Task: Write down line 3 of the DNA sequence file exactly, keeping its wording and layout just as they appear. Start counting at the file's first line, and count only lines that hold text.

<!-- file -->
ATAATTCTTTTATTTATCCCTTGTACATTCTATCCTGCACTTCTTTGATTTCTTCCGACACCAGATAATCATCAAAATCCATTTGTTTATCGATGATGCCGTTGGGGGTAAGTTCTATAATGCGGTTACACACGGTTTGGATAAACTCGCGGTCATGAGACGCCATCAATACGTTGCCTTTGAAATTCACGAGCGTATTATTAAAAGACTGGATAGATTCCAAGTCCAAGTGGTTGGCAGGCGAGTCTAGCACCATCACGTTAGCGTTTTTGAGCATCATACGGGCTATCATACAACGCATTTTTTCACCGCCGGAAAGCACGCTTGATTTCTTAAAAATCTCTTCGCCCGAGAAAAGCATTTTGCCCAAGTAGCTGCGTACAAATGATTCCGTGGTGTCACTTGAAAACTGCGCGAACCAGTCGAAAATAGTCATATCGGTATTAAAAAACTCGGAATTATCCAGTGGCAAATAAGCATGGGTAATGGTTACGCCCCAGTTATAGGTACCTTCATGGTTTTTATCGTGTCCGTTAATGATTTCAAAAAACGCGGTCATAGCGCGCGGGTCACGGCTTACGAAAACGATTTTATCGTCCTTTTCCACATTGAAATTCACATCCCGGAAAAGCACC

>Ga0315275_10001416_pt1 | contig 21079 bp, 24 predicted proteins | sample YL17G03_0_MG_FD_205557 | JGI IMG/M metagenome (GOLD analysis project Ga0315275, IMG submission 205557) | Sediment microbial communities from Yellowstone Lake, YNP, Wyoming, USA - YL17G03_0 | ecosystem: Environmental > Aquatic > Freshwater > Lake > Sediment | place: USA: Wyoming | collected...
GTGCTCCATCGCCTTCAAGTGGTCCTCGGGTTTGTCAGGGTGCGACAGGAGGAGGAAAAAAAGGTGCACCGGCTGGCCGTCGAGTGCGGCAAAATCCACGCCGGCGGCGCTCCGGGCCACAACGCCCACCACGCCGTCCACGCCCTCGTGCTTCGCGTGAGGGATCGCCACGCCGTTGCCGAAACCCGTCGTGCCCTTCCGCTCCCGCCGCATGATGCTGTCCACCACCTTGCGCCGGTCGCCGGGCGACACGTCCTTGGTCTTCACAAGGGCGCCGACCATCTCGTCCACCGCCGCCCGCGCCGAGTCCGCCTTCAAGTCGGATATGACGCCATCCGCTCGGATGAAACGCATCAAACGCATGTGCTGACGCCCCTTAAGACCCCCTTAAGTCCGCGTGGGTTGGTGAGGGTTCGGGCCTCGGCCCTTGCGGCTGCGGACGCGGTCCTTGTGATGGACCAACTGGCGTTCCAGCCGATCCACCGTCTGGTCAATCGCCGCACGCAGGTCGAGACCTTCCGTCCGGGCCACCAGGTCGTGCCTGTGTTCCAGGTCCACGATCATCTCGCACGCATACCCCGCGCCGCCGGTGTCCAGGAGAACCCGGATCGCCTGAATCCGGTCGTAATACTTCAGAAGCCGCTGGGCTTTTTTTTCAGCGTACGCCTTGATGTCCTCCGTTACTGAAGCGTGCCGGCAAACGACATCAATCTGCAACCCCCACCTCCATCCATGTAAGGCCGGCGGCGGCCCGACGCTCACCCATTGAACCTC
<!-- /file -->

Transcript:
GTGCTCCATCGCCTTCAAGTGGTCCTCGGGTTTGTCAGGGTGCGACAGGAGGAGGAAAAAAAGGTGCACCGGCTGGCCGTCGAGTGCGGCAAAATCCACGCCGGCGGCGCTCCGGGCCACAACGCCCACCACGCCGTCCACGCCCTCGTGCTTCGCGTGAGGGATCGCCACGCCGTTGCCGAAACCCGTCGTGCCCTTCCGCTCCCGCCGCATGATGCTGTCCACCACCTTGCGCCGGTCGCCGGGCGACACGTCCTTGGTCTTCACAAGGGCGCCGACCATCTCGTCCACCGCCGCCCGCGCCGAGTCCGCCTTCAAGTCGGATATGACGCCATCCGCTCGGATGAAACGCATCAAACGCATGTGCTGACGCCCCTTAAGACCCCCTTAAGTCCGCGTGGGTTGGTGAGGGTTCGGGCCTCGGCCCTTGCGGCTGCGGACGCGGTCCTTGTGATGGACCAACTGGCGTTCCAGCCGATCCACCGTCTGGTCAATCGCCGCACGCAGGTCGAGACCTTCCGTCCGGGCCACCAGGTCGTGCCTGTGTTCCAGGTCCACGATCATCTCGCACGCATACCCCGCGCCGCCGGTGTCCAGGAGAACCCGGATCGCCTGAATCCGGTCGTAATACTTCAGAAGCCGCTGGGCTTTTTTTTCAGCGTACGCCTTGATGTCCTCCGTTACTGAAGCGTGCCGGCAAACGACATCAATCTGCAACCCCCACCTCCATCCATGTAAGGCCGGCGGCGGCCCGACGCTCACCCATTGAACCTC